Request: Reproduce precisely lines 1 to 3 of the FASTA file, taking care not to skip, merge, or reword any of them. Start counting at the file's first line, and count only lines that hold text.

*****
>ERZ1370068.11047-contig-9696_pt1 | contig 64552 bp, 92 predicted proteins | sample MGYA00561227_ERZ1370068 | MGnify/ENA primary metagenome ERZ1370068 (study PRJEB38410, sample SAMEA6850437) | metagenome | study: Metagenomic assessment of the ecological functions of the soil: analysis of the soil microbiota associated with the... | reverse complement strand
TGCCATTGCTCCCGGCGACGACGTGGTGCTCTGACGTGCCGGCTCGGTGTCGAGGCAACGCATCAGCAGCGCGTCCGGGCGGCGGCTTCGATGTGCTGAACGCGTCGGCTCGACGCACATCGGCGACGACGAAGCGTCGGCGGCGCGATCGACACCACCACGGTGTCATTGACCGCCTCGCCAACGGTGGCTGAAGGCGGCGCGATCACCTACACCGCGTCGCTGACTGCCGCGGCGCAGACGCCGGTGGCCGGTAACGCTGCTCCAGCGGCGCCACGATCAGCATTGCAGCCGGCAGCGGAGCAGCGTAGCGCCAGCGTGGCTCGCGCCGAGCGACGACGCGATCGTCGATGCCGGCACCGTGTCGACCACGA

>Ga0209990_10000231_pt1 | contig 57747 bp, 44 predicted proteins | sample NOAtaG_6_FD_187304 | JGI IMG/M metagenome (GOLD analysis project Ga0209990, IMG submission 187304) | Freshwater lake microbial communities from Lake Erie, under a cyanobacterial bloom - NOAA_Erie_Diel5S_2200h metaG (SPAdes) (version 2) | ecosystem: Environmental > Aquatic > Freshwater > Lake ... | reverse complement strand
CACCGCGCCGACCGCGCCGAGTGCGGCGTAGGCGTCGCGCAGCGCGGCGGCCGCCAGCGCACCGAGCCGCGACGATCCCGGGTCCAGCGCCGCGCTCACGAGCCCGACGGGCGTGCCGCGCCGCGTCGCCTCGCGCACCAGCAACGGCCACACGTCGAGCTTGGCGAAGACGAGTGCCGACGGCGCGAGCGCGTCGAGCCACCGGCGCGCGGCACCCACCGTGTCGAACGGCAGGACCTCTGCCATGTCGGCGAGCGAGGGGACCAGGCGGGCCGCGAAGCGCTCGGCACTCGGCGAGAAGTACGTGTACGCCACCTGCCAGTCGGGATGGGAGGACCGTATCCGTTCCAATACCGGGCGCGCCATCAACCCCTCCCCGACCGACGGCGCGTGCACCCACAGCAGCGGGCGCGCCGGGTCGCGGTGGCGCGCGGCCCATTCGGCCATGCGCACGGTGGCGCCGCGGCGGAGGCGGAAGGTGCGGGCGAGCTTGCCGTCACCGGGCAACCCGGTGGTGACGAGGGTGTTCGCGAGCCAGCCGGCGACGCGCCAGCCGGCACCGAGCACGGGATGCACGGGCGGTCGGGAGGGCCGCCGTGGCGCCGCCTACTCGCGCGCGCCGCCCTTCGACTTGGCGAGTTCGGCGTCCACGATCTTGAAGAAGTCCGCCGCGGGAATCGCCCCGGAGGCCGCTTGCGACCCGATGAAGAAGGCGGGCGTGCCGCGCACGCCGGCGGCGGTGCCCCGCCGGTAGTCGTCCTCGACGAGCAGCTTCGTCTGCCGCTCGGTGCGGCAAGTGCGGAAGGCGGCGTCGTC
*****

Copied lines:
>ERZ1370068.11047-contig-9696_pt1 | contig 64552 bp, 92 predicted proteins | sample MGYA00561227_ERZ1370068 | MGnify/ENA primary metagenome ERZ1370068 (study PRJEB38410, sample SAMEA6850437) | metagenome | study: Metagenomic assessment of the ecological functions of the soil: analysis of the soil microbiota associated with the... | reverse complement strand
TGCCATTGCTCCCGGCGACGACGTGGTGCTCTGACGTGCCGGCTCGGTGTCGAGGCAACGCATCAGCAGCGCGTCCGGGCGGCGGCTTCGATGTGCTGAACGCGTCGGCTCGACGCACATCGGCGACGACGAAGCGTCGGCGGCGCGATCGACACCACCACGGTGTCATTGACCGCCTCGCCAACGGTGGCTGAAGGCGGCGCGATCACCTACACCGCGTCGCTGACTGCCGCGGCGCAGACGCCGGTGGCCGGTAACGCTGCTCCAGCGGCGCCACGATCAGCATTGCAGCCGGCAGCGGAGCAGCGTAGCGCCAGCGTGGCTCGCGCCGAGCGACGACGCGATCGTCGATGCCGGCACCGTGTCGACCACGA

>Ga0209990_10000231_pt1 | contig 57747 bp, 44 predicted proteins | sample NOAtaG_6_FD_187304 | JGI IMG/M metagenome (GOLD analysis project Ga0209990, IMG submission 187304) | Freshwater lake microbial communities from Lake Erie, under a cyanobacterial bloom - NOAA_Erie_Diel5S_2200h metaG (SPAdes) (version 2) | ecosystem: Environmental > Aquatic > Freshwater > Lake ... | reverse complement strand